Urinary tract infection involves infection in any part of the urinary system. Urinary tract infection is the most common type of infection world over. The urinary tract is divided into the upper and the lower urinary tract. The upper urinary tract includes a pair of kidneys and a pair of ureters and the lower urinary tract includes the bladder and the urethra. The urethra which is a tube that carries urine from bladder to the outside of the body is located close to the anus. Therefore, microbes from large intestine can easily escape from the anus and enter urethra. Following the course of urinary system from the urethra the bacteria can travel up to the bladder and even the kidneys if the infection is not controlled by the defense mechanism in the urinary tract. Depending on which part of the urinary tract is infected UTI’s are given different names such as cystitis for urinary bladder infection, urethritis for infection of the urethra and pyelonephritis for kidney infection. Ureters are very rarely infected.
- Infection of the bladder (cystitis): This type of UTI is usually caused by Escherichia coli (E. coli), a type of bacteria commonly found in the gastrointestinal (GI) tract. However, sometimes other bacteria are responsible.
- Infection of the urethra (urethritis): This type of UTI can occur when GI bacteria spread from the anus to the urethra. Also, because the female urethra is close to the vagina, sexually transmitted infections, such as herpes, gonorrhea, chlamydia and mycoplasma, can cause urethritis.
- Female anatomy: A woman has a shorter urethra than a man does, which shortens the distance that bacteria must travel to reach the bladder.
- Sexual activity: Sexually active women tend to have more UTIs than do women who aren’t sexually active. Having a new sexual partner also increases your risk.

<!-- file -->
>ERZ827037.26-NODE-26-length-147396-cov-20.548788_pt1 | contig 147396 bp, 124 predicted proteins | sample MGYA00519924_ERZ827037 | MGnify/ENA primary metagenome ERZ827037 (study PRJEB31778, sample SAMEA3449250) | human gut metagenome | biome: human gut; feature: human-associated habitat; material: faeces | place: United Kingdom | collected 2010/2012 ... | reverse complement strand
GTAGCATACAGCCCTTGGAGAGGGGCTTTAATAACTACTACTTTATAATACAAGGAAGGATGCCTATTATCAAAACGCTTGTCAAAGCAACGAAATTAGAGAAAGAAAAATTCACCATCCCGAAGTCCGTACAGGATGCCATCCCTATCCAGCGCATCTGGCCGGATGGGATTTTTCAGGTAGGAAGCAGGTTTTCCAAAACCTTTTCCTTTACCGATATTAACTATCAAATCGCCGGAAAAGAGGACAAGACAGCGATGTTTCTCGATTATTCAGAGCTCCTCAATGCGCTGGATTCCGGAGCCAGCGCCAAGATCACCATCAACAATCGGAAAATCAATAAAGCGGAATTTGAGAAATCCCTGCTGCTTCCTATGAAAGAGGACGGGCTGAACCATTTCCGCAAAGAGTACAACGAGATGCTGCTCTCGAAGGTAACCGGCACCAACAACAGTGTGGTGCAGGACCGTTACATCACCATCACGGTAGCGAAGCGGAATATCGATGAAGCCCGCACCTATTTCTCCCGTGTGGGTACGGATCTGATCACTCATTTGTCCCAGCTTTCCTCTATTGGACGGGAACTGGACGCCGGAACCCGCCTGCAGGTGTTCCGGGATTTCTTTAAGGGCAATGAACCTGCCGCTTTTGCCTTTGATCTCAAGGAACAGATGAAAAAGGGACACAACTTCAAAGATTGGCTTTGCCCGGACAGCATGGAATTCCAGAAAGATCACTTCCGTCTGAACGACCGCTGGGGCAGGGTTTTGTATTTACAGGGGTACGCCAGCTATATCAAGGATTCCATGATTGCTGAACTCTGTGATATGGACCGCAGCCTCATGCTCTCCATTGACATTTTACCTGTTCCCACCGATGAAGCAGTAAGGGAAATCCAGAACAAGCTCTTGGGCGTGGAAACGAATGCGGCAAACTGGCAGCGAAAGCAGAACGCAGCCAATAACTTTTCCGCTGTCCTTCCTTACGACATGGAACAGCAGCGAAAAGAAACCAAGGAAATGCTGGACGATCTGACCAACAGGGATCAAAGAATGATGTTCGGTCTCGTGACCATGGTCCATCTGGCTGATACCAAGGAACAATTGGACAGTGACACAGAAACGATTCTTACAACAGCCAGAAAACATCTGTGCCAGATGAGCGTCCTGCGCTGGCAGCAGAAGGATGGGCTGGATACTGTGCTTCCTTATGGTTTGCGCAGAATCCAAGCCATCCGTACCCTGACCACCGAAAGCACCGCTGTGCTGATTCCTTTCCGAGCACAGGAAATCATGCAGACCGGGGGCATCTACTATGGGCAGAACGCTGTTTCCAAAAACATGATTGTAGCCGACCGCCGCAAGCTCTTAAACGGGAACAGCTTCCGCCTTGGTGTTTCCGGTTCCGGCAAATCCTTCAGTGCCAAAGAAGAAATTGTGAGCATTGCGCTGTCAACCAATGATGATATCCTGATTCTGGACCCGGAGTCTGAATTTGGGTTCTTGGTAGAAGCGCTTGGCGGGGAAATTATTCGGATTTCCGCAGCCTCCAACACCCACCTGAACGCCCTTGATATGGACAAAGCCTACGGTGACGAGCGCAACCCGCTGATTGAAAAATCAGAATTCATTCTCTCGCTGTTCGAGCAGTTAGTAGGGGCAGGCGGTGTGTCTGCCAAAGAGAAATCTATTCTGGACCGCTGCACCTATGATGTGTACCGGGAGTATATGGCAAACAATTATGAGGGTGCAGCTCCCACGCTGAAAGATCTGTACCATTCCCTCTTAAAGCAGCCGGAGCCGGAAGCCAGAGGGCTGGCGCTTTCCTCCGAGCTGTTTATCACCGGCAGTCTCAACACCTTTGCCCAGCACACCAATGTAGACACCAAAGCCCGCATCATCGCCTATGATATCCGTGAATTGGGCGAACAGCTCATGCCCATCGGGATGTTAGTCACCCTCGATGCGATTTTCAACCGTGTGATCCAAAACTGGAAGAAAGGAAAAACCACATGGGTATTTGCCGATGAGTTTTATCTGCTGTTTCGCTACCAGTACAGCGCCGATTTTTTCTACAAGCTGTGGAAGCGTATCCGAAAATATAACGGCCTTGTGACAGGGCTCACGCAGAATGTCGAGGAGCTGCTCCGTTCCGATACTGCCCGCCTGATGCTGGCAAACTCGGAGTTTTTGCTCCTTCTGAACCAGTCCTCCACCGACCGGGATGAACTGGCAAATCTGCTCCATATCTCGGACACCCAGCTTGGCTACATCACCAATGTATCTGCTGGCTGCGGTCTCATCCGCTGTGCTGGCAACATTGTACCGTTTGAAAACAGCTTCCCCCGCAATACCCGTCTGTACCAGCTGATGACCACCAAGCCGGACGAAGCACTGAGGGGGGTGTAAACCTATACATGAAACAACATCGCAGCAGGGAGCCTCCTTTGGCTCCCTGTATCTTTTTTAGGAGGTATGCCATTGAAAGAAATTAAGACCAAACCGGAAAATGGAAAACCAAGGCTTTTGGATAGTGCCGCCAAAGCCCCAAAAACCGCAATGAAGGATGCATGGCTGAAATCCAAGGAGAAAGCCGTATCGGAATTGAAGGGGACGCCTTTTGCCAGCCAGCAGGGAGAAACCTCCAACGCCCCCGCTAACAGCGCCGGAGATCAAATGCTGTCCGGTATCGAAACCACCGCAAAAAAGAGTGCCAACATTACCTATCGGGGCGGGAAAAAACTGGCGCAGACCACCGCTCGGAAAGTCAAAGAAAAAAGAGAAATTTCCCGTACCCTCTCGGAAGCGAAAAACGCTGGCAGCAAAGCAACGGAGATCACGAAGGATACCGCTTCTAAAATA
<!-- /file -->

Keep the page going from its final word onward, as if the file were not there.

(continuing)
- Certain types of birth control: Women who use diaphragms for birth control may be at higher risk, as well as women who use spermicidal agents.
- Menopause: After menopause, a decline in circulating estrogen causes changes in the urinary tract that make you more vulnerable to infection.
- Urinary tract abnormalities: Babies born with urinary tract abnormalities that don’t allow urine to leave the body normally or cause urine to back up in the urethra have an increased risk of UTIs.
- Blockages in the urinary tract: Kidney stones or an enlarged prostate can trap urine in the bladder and increase the risk of UTIs.
- A suppressed immune system: Diabetes and other diseases that impair the immune system; the body’s defense against germs can increase the risk of UTIs.
- Catheter use: People who can’t urinate on their own and use a tube (catheter) to urinate have an increased risk of UTIs. This may include people who are hospitalized, people with neurological problems that make it difficult to control their ability to urinate and people who are paralyzed.
- A recent urinary procedure: Urinary surgery or an exam of your urinary tract that involves medical instruments can both increase your risk of developing a urinary tract infection.
Symptoms of urinary tract infection (UTI)
Symptoms of a UTI depend on what part of the urinary tract is infected.
Lower tract UTIs affect the urethra and bladder. Symptoms of a lower tract UTI include:
- Burning with urination
- Increased frequency of urination without passing much urine
- Increased urgency of urination
- Bloody urine
- Cloudy urine
- Urine that looks like cola or tea
- Urine that has a strong odor
- Pelvic pain in women
- Rectal pain in men
Upper tract UTIs affect the kidneys. These can be potentially life threatening if bacteria move from the infected kidney into the blood. This condition, called urosepsis, can cause dangerously low blood pressure, shock, and death.
Symptoms of an upper tract UTI include:
- Pain and tenderness in the upper back and sides
- Diagnostic imaging: This involves assessing the urinary tract using ultrasound, CT and MRI scanning, radiation tracking, or X-rays.
- Urodynamics: This procedure determines how well the urinary tract is storing and releasing urine.
- Cystoscopy: This diagnostic exam allows the doctor to see inside the bladder and urethra with a camera lens, which inserted through the urethra through a long thin tube.